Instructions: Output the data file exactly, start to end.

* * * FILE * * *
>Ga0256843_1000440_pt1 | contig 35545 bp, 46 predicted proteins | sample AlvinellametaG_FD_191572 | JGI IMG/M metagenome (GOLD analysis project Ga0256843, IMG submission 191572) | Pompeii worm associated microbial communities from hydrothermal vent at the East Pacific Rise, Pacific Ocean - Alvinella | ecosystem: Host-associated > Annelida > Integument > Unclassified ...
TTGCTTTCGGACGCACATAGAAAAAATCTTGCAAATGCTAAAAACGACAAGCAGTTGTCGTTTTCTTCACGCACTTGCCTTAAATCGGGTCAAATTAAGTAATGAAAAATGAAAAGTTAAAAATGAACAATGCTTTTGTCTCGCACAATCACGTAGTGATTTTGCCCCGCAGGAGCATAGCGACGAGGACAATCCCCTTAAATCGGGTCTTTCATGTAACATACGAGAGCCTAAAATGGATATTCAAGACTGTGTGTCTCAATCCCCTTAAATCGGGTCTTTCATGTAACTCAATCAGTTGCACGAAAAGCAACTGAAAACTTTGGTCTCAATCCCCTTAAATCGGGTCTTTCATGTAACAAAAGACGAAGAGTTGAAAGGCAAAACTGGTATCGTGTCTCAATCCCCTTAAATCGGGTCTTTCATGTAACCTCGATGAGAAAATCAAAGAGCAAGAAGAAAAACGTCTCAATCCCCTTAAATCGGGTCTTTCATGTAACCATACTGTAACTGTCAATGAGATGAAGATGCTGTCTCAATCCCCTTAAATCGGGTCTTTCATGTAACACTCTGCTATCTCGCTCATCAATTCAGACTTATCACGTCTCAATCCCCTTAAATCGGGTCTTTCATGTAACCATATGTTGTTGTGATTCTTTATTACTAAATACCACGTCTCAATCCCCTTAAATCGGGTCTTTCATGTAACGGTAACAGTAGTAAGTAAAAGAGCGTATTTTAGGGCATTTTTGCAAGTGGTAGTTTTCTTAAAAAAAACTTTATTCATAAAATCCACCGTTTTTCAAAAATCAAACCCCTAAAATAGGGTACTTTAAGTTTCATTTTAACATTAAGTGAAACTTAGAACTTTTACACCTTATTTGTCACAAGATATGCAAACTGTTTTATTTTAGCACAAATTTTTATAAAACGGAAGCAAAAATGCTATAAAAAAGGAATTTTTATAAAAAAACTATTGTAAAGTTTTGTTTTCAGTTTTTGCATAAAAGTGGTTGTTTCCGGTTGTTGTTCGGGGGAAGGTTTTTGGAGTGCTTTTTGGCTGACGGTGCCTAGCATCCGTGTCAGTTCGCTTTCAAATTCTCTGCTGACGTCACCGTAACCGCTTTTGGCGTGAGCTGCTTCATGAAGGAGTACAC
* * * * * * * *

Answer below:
>Ga0256843_1000440_pt1 | contig 35545 bp, 46 predicted proteins | sample AlvinellametaG_FD_191572 | JGI IMG/M metagenome (GOLD analysis project Ga0256843, IMG submission 191572) | Pompeii worm associated microbial communities from hydrothermal vent at the East Pacific Rise, Pacific Ocean - Alvinella | ecosystem: Host-associated > Annelida > Integument > Unclassified ...
TTGCTTTCGGACGCACATAGAAAAAATCTTGCAAATGCTAAAAACGACAAGCAGTTGTCGTTTTCTTCACGCACTTGCCTTAAATCGGGTCAAATTAAGTAATGAAAAATGAAAAGTTAAAAATGAACAATGCTTTTGTCTCGCACAATCACGTAGTGATTTTGCCCCGCAGGAGCATAGCGACGAGGACAATCCCCTTAAATCGGGTCTTTCATGTAACATACGAGAGCCTAAAATGGATATTCAAGACTGTGTGTCTCAATCCCCTTAAATCGGGTCTTTCATGTAACTCAATCAGTTGCACGAAAAGCAACTGAAAACTTTGGTCTCAATCCCCTTAAATCGGGTCTTTCATGTAACAAAAGACGAAGAGTTGAAAGGCAAAACTGGTATCGTGTCTCAATCCCCTTAAATCGGGTCTTTCATGTAACCTCGATGAGAAAATCAAAGAGCAAGAAGAAAAACGTCTCAATCCCCTTAAATCGGGTCTTTCATGTAACCATACTGTAACTGTCAATGAGATGAAGATGCTGTCTCAATCCCCTTAAATCGGGTCTTTCATGTAACACTCTGCTATCTCGCTCATCAATTCAGACTTATCACGTCTCAATCCCCTTAAATCGGGTCTTTCATGTAACCATATGTTGTTGTGATTCTTTATTACTAAATACCACGTCTCAATCCCCTTAAATCGGGTCTTTCATGTAACGGTAACAGTAGTAAGTAAAAGAGCGTATTTTAGGGCATTTTTGCAAGTGGTAGTTTTCTTAAAAAAAACTTTATTCATAAAATCCACCGTTTTTCAAAAATCAAACCCCTAAAATAGGGTACTTTAAGTTTCATTTTAACATTAAGTGAAACTTAGAACTTTTACACCTTATTTGTCACAAGATATGCAAACTGTTTTATTTTAGCACAAATTTTTATAAAACGGAAGCAAAAATGCTATAAAAAAGGAATTTTTATAAAAAAACTATTGTAAAGTTTTGTTTTCAGTTTTTGCATAAAAGTGGTTGTTTCCGGTTGTTGTTCGGGGGAAGGTTTTTGGAGTGCTTTTTGGCTGACGGTGCCTAGCATCCGTGTCAGTTCGCTTTCAAATTCTCTGCTGACGTCACCGTAACCGCTTTTGGCGTGAGCTGCTTCATGAAGGAGTACAC